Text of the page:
18 Dec Are Your Stubborn Ways Limiting Your Leadership Success? Star Wars–Day 3
Be willing to unlearn what you have learned. My yoga instructors encourage this leadership behavior: “Accept things as they are,” they often say–especially when someone is pushing his or her body too hard. It is a common theme for competitive types. Competition pushes us to be more and do more, so this opposite way of thinking takes some getting used to. Believing that the world brings you what you need when you need it is a large part of the yoga mind training. This is called manifesting—although it is much more complex than I am explaining. We are able to manifest what we need in our lives when we are grounded and tap into the energy force that surrounds all of us. In Star Wars episode V, The Empire Strikes Back, Yoda continues to train Luke Skywalker to be a Jedi. He says to Luke, “Always with you it cannot be done. Only different in your mind. You must unlearn what you have learned.” For years, we have been taught to think through our problems and resist our feelings in certain ways. For example, our Western culture often expects girls, and especially boys, to avoid crying to hide any sign of fear or weakness. For boys, we inadvertently train their egos more so than their overall humanistic needs. This not showing of emotion spills over into every day life, and somehow our children learn to hide their emotions–even when not in a competitive situation. According to Micheal Thompson and Dan Kindlon, two of the country’s top child psychologists, and authors of the book Raising Cain, our nation is filled with boys who, “are hurting–sad, afraid, angry, and silent.”
Boys (and girls) can become less intuitive. They do not “feel” things. They sense less. This type of mind training permeates into our science-based dental world. We end up not being able to believe anything that is not validated by a randomized, seven-year, double blind study. For dentists, and possibly other science-based professionals, it’s perplexing at the least, and depressing at the most, to feel boxed in by many unproven concepts. Worse, when something gets invalidated, like the way fluoride becomes integrated into teeth (or doesn’t) or the way bacteria causes endocarditis (or doesn’t), it’s troubling to try and hold onto something that is as evasive as treating chronic pain. Our control is lost, and we start to squirm with discomfort. For me, creating a balance between sensing things and processing things intellectually gives me the ultimate strength and often leads me to better decision-making. Both ways are needed and valuable. It’s not either/or for me. It’s both.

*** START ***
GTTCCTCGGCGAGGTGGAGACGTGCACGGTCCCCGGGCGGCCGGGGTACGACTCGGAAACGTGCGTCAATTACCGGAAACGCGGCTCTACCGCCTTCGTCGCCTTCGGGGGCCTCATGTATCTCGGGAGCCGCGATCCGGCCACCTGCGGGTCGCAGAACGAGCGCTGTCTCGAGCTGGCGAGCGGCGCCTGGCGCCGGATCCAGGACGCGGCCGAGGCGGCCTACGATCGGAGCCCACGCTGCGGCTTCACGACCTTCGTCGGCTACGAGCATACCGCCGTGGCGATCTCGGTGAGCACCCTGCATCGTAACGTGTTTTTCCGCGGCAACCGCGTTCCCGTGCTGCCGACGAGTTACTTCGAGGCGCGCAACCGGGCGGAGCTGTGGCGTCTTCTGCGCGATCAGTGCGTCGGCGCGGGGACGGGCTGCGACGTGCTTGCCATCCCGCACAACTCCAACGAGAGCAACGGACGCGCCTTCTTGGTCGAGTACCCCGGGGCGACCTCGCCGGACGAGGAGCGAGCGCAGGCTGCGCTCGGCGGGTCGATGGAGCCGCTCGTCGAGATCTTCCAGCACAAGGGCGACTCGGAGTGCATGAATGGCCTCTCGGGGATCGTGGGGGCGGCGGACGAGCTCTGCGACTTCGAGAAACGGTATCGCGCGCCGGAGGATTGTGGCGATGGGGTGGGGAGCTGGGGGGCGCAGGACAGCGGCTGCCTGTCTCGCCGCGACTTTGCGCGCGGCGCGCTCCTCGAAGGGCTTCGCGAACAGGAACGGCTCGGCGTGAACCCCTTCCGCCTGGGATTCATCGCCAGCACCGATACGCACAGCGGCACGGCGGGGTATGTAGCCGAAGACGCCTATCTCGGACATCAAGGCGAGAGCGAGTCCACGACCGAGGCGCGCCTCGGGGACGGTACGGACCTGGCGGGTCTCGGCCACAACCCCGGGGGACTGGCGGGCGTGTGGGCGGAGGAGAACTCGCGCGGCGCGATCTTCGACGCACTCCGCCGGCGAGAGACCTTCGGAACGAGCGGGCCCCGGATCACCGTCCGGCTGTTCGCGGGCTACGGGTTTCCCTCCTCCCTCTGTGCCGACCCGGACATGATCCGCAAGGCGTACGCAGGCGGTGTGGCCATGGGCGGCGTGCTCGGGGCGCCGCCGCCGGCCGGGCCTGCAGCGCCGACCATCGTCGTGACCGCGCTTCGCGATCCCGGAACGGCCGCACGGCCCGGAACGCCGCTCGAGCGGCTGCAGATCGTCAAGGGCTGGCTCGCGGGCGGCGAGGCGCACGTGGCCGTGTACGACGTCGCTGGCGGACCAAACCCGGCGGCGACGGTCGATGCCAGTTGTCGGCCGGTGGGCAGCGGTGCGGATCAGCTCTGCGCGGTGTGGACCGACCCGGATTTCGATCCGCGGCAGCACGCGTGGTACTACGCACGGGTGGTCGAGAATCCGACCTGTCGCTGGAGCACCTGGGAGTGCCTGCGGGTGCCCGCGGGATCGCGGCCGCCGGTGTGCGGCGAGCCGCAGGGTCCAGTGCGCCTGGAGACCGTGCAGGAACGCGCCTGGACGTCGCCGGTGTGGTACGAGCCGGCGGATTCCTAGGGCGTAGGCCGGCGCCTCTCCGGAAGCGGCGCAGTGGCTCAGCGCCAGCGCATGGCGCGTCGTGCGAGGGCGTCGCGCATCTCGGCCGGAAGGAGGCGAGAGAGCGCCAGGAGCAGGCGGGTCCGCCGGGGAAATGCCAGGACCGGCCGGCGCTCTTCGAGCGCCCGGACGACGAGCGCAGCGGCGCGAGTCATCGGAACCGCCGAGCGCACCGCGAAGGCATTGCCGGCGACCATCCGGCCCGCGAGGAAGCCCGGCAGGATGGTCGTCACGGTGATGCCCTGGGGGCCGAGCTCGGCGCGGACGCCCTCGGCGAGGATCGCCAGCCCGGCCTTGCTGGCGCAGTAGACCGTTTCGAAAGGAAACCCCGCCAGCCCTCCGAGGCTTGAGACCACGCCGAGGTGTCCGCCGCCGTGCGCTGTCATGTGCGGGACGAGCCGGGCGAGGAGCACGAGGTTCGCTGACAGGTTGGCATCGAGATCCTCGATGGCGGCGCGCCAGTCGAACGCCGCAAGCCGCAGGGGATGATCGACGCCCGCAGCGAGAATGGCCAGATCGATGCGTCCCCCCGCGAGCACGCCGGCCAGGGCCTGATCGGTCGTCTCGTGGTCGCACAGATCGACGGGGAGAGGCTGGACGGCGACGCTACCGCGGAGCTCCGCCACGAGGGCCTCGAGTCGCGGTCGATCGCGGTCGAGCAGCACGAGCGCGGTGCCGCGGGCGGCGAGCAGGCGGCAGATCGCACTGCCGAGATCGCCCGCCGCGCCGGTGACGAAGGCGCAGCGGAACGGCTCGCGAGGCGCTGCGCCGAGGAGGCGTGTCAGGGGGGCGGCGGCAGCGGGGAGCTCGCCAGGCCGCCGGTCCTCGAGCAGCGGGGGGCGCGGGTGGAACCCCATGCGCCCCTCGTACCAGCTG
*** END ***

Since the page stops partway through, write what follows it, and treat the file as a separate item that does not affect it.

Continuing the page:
When we learn to unlearn our past notions, we see things differently. It often takes an outsider to help this leadership process occur. We cannot see ourselves in the ways others can. We only know what we only know.
Dr. Lisa Knowles helps dentists identify their leadership blind spots, and then helps them unlearn these inhibiting behaviors. Sign up for her blog posts to receive regular communication and ideas to help your practice thrive! http://www.beyond32teeth.com Sign up area is in the upper right corner.
Looking for a speaker to enlighten your dental society or continuing education attendees? Email Dr. Knowles for her speaker’s packet and to schedule a date for 2016/2017. Email: IntentionalDental@gmail.com
Can’t get enough of the light saber sounds and thrills? Here is my son lighting up the room: Light Saber Display